|Matthew Henry's Concise Commentary|
2:14-19 Is Israel a servant? No, they are the seed of Abraham. We may apply this spiritually: Is the soul of man a slave? No, it is not; but has sold its own liberty, and enslaved itself to divers lusts and passions. The Assyrian princes, like lions, prevailed against Israel. People from Egypt destroyed their glory and strength. They brought these calamities on themselves by departing from the Lord. The use and application of this is, Repent of thy sin, that thy correction may not be thy ruin. What has a Christian to do in the ways of forbidden pleasure or vain sinful mirth, or with the pursuits of covetousness and ambition?
Verse 15. - The young lions, etc. A fresh figure, and a most natural one in Judaea (comp. 1 Samuel 17:34); already applied to the Assyrians by Isaiah (Isaiah 5:29, 30). Burned; rather, made ruinous (corer. "ruinous heaps," 2 Kings 19:25).
Gill's Exposition of the Entire Bible
The young lions roared upon him, and yelled,.... Or, "gave out their voice" (e); meaning the kings of the nations, as the Targum, Jarchi, and Kimchi explain it; and are to be understood of the kings of Assyria and Babylon, and particularly of Nebuchadnezzar; see Jeremiah 50:17 compared to lions for their strength and cruelty; their "roaring" and "yelling design" the bringing forth of their armies against Israel, the noise of the battle, the sound of the trumpet, the alarm of war, and the voice of the warrior:
and they made his land waste; all this is said as past, when it was yet to come, because of the certainty of it, and the sure accomplishment of these prophecies; for this respects the future desolation of the land of Israel at the Babylonish captivity:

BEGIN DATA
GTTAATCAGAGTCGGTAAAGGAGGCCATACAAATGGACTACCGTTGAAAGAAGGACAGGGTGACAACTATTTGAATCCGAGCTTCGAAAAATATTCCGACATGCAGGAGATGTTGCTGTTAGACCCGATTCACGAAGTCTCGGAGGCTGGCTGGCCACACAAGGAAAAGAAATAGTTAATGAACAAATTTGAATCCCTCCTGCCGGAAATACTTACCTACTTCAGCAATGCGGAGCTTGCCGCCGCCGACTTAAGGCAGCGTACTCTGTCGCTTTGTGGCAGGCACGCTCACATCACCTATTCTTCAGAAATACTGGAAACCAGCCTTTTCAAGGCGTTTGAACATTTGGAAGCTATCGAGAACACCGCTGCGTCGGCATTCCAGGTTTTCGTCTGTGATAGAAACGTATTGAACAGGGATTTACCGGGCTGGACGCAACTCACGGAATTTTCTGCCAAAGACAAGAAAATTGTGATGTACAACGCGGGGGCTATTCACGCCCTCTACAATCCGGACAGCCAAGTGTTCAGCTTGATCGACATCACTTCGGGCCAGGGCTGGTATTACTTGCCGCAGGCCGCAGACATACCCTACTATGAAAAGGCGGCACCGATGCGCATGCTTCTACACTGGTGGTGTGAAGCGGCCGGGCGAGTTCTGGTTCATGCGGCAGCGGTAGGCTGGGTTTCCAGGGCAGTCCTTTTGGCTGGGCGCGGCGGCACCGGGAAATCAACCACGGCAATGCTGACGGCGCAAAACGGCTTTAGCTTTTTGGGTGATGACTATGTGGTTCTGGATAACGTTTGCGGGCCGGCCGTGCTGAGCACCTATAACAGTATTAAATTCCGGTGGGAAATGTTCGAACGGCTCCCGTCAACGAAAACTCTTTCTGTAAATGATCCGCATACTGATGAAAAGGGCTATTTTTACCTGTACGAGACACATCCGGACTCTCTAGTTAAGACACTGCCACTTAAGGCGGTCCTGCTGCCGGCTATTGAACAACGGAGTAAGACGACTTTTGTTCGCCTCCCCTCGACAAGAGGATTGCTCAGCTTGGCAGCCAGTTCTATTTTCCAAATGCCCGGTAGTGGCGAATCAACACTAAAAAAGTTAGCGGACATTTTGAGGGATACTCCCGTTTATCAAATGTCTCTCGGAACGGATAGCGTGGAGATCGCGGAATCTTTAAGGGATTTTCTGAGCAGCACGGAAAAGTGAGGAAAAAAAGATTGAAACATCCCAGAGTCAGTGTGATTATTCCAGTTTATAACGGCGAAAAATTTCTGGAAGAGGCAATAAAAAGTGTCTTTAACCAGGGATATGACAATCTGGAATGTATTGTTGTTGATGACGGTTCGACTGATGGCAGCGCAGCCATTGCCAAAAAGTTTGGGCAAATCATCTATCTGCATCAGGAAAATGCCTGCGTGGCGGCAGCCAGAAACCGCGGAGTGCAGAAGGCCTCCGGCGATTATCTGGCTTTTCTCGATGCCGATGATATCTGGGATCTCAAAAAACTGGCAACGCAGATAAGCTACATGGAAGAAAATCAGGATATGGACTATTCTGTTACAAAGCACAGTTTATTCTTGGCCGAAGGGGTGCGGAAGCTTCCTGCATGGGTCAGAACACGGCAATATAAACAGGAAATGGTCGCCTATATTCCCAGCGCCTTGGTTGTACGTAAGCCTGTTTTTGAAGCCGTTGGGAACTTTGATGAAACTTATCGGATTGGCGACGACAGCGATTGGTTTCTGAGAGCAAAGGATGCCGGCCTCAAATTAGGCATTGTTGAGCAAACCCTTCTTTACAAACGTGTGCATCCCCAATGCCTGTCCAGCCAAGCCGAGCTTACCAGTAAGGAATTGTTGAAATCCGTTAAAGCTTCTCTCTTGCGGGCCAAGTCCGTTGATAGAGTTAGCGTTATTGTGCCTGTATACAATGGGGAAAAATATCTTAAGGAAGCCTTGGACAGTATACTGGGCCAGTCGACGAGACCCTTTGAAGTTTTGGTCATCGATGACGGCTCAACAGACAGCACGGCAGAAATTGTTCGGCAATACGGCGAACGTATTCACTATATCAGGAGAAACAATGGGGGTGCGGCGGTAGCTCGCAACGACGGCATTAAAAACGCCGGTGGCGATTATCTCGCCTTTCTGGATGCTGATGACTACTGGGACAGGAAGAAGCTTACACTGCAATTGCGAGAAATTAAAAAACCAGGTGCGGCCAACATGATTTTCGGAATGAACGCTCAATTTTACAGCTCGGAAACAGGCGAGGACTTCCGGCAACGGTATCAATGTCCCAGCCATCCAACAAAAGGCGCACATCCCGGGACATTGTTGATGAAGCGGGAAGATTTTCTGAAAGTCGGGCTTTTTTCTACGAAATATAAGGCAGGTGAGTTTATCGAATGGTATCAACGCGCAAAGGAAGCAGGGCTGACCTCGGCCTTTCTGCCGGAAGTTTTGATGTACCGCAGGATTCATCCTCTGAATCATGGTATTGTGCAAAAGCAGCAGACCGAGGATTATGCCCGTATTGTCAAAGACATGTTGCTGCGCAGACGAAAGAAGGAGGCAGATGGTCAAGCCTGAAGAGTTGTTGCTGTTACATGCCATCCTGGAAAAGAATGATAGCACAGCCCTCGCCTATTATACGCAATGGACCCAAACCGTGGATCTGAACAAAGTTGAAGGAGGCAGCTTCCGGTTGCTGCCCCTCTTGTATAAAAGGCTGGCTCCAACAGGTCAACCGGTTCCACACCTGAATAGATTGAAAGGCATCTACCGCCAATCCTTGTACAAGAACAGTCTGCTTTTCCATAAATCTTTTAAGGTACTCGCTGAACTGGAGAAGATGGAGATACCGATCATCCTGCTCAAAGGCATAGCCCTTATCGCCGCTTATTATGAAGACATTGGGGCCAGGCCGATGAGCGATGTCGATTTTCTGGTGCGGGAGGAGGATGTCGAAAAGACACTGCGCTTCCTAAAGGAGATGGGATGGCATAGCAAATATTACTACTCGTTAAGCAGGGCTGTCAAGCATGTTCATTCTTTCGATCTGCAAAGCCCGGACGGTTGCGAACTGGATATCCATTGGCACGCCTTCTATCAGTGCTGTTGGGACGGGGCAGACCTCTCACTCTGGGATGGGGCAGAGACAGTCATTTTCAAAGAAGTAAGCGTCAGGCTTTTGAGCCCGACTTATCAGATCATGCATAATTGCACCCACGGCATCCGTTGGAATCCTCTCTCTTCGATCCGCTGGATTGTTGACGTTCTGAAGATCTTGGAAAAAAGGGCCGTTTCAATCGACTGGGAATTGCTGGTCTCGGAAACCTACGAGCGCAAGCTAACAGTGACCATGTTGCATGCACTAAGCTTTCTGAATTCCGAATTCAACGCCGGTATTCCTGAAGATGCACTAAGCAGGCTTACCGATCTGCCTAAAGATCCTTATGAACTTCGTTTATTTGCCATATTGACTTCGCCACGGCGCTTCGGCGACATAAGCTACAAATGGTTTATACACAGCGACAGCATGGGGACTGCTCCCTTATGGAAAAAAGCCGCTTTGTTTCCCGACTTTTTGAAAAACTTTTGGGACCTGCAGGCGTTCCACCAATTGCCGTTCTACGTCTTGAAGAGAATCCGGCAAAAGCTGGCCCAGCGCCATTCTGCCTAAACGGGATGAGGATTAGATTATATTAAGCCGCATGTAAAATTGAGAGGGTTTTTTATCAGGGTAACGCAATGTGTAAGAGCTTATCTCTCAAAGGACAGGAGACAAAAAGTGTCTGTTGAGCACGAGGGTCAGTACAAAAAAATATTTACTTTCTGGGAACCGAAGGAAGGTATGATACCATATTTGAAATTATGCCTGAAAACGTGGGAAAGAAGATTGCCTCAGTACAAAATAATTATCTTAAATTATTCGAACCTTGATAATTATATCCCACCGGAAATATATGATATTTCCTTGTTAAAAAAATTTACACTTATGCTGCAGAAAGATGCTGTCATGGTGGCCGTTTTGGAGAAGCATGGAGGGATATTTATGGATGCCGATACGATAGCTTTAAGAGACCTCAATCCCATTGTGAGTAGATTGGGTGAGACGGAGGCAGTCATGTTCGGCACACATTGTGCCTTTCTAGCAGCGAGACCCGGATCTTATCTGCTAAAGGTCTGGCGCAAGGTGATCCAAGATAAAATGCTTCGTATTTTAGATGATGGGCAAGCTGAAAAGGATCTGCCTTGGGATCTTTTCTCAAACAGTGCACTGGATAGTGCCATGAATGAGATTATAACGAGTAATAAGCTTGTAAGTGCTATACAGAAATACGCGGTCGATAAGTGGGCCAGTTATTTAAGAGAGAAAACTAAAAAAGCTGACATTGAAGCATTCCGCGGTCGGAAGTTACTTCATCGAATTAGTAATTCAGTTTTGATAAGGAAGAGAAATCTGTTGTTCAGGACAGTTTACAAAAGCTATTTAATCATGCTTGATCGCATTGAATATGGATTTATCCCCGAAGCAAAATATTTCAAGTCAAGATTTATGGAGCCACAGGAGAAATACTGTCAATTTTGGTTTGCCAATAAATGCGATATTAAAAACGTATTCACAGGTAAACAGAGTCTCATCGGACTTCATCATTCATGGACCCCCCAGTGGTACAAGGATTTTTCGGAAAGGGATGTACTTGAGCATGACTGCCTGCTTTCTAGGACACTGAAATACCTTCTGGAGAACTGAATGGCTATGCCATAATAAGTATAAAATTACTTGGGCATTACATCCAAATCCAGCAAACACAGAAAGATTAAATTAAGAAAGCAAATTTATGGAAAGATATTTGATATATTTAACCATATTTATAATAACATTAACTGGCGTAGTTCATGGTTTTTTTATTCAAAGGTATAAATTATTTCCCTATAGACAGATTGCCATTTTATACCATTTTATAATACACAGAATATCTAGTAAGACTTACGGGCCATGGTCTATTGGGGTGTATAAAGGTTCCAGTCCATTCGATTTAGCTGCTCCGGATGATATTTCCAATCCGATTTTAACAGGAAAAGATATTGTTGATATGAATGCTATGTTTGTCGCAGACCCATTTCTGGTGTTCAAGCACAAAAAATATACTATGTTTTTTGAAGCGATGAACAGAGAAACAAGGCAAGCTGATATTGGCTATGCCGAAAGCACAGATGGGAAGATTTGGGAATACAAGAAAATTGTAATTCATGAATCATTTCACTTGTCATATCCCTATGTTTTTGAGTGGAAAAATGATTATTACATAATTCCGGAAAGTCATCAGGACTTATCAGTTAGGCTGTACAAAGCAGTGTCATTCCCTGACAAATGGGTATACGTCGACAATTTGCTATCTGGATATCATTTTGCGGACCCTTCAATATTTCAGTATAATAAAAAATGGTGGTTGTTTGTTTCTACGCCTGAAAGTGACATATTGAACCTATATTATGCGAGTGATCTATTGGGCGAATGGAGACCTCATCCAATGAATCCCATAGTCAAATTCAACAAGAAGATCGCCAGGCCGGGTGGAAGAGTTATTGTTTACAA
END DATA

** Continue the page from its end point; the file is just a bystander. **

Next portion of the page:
his cities are burnt without inhabitant; not only Jerusalem was burnt with fire, Jeremiah 52:13, but other cities in the land of Israel, so that they were not inhabited: or, "they were desolate or destroyed" (f) as the Septuagint version, so that none could dwell in them; and so the Targum,
"her cities are desolate, without inhabitant.''
Kimchi's father explains the word by "budded", or brought forth herbs or plants; for desolate places bring up plants; where there is no inhabitant, grass grows.
(e) "dederunt vocem suam", Montanus, Pagninus; "edunt rocem suam", Schmidt. (f) "desolatae sunt, sive destructae", Vatablus.
Jamieson-Fausset-Brown Bible Commentary
15. lions—the Babylonian princes (Jer 4:7; compare Am 3:4). The disaster from the Babylonians in the fourth year of Jehoiakim's reign, and again three years later when, relying on Egypt, he revolted from Nebuchadnezzar, is here referred to (Jer 46:2; 2Ki 24:1, 2).
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